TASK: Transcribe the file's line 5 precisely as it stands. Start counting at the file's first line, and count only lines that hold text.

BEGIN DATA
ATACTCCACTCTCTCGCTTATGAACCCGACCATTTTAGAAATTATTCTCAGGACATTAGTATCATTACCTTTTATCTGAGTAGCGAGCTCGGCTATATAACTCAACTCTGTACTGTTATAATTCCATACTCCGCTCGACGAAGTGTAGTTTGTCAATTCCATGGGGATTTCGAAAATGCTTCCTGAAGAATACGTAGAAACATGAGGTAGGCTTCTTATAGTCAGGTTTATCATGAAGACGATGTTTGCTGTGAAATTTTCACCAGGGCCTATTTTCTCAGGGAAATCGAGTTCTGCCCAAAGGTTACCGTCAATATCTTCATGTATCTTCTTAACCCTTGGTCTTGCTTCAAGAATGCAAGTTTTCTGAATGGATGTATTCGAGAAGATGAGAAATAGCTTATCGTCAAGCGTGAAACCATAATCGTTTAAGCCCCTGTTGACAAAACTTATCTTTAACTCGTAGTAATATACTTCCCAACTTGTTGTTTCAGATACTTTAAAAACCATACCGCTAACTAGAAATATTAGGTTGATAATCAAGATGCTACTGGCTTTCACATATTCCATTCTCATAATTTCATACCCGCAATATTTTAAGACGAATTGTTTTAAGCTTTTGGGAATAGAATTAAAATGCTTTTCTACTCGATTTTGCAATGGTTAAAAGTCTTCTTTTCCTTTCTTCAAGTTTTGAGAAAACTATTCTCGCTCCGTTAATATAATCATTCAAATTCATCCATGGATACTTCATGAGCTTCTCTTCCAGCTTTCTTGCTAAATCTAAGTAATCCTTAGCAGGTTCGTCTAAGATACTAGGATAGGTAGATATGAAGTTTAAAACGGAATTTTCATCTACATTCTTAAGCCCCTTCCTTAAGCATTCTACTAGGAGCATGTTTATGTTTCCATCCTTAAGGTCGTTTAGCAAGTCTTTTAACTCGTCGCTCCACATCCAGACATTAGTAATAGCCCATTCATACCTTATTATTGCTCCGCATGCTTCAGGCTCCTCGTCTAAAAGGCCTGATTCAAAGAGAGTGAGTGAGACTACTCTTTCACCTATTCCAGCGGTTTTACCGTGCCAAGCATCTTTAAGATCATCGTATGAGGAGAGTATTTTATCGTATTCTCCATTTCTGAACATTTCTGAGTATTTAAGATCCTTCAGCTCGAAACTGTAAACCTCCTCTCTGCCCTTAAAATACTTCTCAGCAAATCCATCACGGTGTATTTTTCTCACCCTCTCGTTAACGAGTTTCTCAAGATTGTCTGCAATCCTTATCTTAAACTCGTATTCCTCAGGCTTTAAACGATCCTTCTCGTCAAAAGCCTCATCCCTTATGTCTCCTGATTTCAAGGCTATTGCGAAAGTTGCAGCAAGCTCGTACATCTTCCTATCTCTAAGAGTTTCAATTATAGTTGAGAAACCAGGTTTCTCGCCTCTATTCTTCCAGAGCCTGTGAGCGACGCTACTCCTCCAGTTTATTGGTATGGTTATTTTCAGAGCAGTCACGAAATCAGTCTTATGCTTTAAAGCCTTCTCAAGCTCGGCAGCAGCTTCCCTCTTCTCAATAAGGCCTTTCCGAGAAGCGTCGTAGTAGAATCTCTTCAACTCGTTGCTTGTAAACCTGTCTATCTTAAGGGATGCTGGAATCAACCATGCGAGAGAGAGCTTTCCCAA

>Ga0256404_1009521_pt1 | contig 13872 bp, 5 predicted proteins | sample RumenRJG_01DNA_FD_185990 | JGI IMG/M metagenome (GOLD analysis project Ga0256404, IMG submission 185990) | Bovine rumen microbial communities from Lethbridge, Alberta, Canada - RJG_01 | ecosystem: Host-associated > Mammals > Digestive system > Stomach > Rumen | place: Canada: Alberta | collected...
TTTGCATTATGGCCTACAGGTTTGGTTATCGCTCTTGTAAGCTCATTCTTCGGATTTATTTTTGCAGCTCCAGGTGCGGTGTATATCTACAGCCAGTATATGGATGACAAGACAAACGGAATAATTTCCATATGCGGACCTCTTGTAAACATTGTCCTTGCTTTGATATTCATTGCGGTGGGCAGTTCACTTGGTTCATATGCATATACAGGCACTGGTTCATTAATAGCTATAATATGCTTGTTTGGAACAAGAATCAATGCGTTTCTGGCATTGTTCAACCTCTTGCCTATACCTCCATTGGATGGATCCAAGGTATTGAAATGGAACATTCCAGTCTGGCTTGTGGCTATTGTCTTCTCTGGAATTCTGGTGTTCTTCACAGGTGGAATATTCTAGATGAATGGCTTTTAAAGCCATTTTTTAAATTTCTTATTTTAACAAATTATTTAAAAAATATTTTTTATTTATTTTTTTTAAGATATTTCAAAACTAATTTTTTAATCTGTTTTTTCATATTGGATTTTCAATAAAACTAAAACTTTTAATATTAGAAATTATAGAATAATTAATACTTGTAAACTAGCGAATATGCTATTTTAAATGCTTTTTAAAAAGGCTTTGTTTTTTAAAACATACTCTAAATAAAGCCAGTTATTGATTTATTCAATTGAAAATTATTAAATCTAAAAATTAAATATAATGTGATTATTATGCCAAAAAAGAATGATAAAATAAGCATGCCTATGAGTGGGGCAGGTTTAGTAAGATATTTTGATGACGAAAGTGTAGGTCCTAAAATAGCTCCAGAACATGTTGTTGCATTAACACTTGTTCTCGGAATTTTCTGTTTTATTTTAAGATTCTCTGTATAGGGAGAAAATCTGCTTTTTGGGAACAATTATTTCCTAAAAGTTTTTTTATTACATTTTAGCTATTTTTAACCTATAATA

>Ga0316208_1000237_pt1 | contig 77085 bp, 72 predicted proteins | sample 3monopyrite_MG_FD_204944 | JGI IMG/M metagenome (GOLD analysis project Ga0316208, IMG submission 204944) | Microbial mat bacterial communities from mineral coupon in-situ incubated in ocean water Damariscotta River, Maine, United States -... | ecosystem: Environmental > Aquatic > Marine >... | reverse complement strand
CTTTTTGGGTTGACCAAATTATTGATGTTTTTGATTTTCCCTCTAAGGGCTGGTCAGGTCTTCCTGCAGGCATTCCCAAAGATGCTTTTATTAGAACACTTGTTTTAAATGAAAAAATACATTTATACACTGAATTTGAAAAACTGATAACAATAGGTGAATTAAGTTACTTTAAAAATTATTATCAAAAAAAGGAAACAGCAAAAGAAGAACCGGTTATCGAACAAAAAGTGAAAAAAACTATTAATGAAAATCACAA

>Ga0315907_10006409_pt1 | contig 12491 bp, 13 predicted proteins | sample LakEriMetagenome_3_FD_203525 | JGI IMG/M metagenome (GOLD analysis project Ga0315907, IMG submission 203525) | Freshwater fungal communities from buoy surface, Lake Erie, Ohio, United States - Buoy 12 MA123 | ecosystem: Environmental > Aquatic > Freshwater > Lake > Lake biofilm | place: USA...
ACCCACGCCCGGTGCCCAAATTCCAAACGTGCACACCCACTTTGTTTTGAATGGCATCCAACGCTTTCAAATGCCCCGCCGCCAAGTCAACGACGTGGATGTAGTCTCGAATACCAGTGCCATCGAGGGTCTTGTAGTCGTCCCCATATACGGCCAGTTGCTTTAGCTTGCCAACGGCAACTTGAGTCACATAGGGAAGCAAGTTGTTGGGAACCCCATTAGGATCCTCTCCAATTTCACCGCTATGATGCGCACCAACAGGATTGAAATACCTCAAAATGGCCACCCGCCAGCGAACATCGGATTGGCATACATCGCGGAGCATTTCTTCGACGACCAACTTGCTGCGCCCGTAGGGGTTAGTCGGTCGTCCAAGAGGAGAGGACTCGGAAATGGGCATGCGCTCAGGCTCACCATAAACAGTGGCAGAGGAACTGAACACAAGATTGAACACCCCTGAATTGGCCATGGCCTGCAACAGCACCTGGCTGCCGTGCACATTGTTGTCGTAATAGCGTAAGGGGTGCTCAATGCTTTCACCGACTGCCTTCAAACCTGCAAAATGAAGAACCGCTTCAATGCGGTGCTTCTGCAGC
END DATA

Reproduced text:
CTTTTTGGGTTGACCAAATTATTGATGTTTTTGATTTTCCCTCTAAGGGCTGGTCAGGTCTTCCTGCAGGCATTCCCAAAGATGCTTTTATTAGAACACTTGTTTTAAATGAAAAAATACATTTATACACTGAATTTGAAAAACTGATAACAATAGGTGAATTAAGTTACTTTAAAAATTATTATCAAAAAAAGGAAACAGCAAAAGAAGAACCGGTTATCGAACAAAAAGTGAAAAAAACTATTAATGAAAATCACAA